I have a lot of things I point to as to how I became so focused on being market driven, on engaging with your customers and markets to drive strategy and execution. Dr. Bither at Penn State started me on Drucker and the importance of “strategic marketing.” GE (my first job after getting my MBA) reinforced it, as did my own success practicing market driven processes, and then eventually I found my way to Pragmatic Marketing. That said, I recently came across one of my favorite TV commercials ever, and I now think that my market driven ways started even earlier.
The commercial is a United Airlines commercial from 1990 (I believe) and is about a company being fired by “one of our oldest customers” because they had lost touch with the customer as interactions changed from in person (handshake, face to face) to remote (phone call, fax), and then he hands out tickets to everyone on the team to have face to face chats with every one of their customers. You can see the advertisement here:
Now this advertisement does not say if these are sales people, consultants, advertising execs, accountants or anything else (I always assumed some sort of services company, but that is just me), but where it resonates with me is in terms of strategy and products – the “strategic marketing” concepts I learned from Dr. Bither and by reading Peter Drucker, and the NIHITO (Nothing Important Happens In The Office) from Pragmatic Marketing.
I talk to a lot of executives and business owners (from the local business to Private Equity owners) and it never ceases to amaze me how many companies have lost touch with their customers and market. The scary part is how many of them are not even aware of it until “one of their oldest customers” fires them. It is an easy trap to fall in to especially in this digital connected world where text, email and big data can is removing the human connection, but it is just as easy a trap to get out of or prevent all together.
How do you do that? Talk to your customers and the entire market in a non-sales, non-support conversation, and when I say the entire market, I mean everyone you think could be your customer – your competitors customers, your lost prospects, and those non-customers who you think would want your product but haven’t bought from you or your competitors.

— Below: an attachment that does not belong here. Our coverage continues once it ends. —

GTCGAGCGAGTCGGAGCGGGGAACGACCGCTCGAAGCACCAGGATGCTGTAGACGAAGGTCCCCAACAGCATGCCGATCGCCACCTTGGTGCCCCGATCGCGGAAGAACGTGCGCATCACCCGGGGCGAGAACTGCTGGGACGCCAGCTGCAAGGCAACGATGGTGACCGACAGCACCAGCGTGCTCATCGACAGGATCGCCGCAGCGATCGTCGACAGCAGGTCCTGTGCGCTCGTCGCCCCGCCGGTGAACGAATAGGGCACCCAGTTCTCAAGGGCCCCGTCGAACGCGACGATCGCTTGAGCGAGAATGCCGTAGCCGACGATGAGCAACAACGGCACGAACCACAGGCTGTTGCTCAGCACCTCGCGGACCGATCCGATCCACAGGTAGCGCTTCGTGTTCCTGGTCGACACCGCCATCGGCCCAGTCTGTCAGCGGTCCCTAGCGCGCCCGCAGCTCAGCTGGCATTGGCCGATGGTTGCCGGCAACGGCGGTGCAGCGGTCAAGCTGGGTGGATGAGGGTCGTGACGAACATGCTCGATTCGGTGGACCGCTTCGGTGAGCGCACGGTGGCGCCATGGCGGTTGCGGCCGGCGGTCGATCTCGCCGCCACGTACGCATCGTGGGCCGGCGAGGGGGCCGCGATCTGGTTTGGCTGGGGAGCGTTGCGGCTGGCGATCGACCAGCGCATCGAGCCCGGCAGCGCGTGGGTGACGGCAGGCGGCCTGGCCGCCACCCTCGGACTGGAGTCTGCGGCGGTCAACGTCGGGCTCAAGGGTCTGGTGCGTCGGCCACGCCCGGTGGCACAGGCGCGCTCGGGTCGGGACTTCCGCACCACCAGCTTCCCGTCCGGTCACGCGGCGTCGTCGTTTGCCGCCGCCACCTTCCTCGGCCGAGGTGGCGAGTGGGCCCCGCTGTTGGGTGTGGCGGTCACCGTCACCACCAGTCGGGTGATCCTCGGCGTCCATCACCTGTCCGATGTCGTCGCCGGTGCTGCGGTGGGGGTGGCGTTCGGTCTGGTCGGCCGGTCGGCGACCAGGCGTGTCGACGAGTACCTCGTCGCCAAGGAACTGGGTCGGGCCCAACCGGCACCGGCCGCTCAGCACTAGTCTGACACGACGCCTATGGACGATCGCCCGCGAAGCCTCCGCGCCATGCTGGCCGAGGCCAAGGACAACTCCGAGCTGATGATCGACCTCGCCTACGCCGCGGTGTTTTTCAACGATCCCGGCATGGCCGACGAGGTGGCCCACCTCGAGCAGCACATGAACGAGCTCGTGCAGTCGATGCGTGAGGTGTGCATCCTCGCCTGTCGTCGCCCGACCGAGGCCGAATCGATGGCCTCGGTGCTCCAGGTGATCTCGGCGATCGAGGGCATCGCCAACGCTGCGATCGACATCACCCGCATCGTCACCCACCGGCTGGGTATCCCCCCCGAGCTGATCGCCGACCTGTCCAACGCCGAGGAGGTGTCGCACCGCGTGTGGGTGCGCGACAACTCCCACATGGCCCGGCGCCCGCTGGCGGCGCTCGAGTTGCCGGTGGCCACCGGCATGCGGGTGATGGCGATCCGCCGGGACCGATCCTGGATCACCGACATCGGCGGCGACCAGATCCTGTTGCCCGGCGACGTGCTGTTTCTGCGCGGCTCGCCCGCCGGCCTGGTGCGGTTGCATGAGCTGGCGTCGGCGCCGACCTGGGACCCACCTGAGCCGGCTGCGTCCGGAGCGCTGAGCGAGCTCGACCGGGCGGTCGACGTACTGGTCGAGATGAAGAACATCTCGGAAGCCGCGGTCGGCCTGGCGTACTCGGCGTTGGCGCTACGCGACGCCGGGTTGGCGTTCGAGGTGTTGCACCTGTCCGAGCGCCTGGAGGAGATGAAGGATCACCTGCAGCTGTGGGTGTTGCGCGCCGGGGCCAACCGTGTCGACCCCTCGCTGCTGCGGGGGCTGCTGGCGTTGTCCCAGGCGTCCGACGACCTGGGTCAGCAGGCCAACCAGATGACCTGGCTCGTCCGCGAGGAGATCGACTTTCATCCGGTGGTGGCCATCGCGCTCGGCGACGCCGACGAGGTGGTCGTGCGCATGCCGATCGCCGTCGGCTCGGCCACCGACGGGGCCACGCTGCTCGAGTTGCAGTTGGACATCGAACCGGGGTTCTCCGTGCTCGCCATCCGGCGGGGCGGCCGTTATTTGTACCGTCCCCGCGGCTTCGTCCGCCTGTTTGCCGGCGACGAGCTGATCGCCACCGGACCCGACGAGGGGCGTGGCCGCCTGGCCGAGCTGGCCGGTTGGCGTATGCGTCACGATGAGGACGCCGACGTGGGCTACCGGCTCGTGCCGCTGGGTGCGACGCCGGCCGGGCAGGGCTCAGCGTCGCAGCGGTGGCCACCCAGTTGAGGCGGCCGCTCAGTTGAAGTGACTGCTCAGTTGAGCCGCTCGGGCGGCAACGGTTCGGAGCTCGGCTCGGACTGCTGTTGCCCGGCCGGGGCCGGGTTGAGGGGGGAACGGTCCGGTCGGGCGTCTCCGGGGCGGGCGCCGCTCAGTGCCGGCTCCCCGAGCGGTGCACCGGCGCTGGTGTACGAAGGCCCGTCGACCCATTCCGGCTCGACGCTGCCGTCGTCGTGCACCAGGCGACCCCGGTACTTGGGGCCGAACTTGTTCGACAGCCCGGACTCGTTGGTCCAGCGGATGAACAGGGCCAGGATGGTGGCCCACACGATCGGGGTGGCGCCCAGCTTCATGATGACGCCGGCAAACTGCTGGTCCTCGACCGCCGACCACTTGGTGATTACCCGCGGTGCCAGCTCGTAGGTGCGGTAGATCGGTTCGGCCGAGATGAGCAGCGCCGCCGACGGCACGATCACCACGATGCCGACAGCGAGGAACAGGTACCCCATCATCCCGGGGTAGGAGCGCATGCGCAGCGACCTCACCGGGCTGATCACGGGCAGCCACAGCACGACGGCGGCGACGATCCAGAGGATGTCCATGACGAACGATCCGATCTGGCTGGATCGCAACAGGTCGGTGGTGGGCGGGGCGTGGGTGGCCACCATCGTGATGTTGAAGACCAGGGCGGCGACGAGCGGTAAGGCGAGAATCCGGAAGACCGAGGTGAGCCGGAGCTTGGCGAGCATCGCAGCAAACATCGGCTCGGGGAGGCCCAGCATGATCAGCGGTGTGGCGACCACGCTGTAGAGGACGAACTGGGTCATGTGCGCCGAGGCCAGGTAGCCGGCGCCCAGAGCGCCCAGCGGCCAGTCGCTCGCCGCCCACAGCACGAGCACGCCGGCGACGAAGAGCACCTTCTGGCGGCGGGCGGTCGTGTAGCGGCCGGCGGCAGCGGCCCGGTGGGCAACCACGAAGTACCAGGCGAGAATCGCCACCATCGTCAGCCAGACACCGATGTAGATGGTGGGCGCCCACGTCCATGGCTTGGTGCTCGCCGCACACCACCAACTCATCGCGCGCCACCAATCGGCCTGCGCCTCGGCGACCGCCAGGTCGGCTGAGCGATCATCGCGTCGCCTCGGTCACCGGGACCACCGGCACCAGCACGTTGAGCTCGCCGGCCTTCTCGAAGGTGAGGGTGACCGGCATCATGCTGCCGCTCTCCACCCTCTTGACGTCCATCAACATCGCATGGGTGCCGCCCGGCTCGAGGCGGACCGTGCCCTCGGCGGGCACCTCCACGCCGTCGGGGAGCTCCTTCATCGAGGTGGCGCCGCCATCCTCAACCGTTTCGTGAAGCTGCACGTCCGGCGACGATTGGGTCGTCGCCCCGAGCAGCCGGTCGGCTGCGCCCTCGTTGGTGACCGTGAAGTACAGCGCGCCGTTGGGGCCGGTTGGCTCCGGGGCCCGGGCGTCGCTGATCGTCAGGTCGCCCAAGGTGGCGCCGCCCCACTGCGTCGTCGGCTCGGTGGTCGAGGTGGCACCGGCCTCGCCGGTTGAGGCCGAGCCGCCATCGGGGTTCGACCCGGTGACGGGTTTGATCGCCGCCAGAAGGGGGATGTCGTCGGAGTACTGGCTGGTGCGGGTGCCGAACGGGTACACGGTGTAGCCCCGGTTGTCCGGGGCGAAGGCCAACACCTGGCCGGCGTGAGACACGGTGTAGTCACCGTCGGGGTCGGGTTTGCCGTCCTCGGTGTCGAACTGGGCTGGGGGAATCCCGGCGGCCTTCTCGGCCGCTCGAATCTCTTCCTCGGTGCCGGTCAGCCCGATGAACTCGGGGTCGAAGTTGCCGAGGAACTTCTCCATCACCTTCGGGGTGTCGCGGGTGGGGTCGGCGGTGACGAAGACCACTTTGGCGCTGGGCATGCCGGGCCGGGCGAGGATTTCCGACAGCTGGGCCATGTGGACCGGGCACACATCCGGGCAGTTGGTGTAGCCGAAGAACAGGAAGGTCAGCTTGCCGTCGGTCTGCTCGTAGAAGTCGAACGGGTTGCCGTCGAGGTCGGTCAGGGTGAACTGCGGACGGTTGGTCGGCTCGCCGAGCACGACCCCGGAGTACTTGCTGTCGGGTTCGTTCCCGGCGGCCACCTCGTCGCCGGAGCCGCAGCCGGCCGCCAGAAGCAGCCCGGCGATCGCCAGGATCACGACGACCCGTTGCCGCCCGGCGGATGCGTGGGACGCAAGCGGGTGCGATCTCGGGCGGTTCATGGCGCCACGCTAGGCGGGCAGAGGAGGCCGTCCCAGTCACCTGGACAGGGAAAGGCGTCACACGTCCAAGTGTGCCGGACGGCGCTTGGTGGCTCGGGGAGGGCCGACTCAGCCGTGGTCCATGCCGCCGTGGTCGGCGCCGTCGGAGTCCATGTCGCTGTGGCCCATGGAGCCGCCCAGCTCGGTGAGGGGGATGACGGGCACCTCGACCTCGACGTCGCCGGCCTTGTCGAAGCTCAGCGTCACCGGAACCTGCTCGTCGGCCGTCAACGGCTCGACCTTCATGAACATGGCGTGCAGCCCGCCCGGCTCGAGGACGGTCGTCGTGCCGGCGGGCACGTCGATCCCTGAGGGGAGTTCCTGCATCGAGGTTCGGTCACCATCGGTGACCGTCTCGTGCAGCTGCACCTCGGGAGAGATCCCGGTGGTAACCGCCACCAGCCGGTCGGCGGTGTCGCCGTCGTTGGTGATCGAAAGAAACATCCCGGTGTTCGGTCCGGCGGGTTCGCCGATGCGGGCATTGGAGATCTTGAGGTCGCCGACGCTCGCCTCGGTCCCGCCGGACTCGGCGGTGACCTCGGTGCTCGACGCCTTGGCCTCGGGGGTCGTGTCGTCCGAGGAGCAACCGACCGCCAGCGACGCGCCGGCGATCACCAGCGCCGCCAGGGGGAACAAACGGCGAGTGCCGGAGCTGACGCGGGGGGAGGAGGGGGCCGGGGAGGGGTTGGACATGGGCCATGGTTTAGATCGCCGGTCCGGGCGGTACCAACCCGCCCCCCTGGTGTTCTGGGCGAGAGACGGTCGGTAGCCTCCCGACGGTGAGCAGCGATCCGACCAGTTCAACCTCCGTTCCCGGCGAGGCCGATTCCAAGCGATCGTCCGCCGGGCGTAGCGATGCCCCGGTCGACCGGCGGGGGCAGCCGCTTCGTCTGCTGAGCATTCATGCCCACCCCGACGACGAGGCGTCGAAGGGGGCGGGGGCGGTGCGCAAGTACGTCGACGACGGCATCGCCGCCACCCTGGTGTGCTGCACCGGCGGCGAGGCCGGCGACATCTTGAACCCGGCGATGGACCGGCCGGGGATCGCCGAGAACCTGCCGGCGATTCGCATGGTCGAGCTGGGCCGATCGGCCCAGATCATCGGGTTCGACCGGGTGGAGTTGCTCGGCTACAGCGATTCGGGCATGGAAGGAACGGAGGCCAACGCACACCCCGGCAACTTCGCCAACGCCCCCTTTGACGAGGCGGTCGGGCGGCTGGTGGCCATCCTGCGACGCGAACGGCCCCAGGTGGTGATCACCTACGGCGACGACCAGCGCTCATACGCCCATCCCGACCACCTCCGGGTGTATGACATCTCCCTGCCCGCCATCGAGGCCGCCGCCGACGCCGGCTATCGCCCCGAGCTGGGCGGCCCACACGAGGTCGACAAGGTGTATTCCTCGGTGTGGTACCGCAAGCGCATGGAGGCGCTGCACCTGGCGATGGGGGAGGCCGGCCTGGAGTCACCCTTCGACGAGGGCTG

If you want to get started, segmentation is key as I have never seen a company with more resources than they needed. I advise companies to think in terms of a spiral (Fibonacci)– start in the middle with your own customers (especially your oldest customers) and talk with them about what they value, their unmet needs, changes they see, and what is most important to them, it might not be specific to your business but you might be able to help.
Talk with your new customers and repeat/renewal customers and learn why they selected you, find out what they believe is the value you bring, and your differentiation. Then start moving out from the spiral by having conversations with the prospects you lost, understand why they did not chose you, what unmet needs they have you were unable to meet. Then move out with the spiral again, to people you think should be in your market (buying from you or your competitors) and are not. Have a conversation about why they are not buying, what are their priorities, what do they value. Then extend to an adjacent market segment and then another, continually growing your knowledge and understanding of the customers and markets that you can serve to grow your business.
This knowledge and understanding is critical, it is what your corporate strategy is built from, it is what your market strategy is built from, your product strategy, and it is this knowledge and context that enables your product delivery organization to design and deliver a remarkable product that meets all of their needs. It also directs your marketing and sales people to reach the right customers with the right message to drive sales.
This is my passion, I loved doing it as a product and strategy person, I love doing it today helping our clients, and I love helping companies and their people build these capabilities so they never lose touch with their customers and markets.
If you have lost touch with your customers and market and need help, or if you are simply interested in learning more about how you can engage with your customers and the market to build your knowledge and understanding feel free to e-mail me at email@example.com. I always enjoy a good conversation about the power of being market driven.
Insights into building great products and choosing the right markets to grow.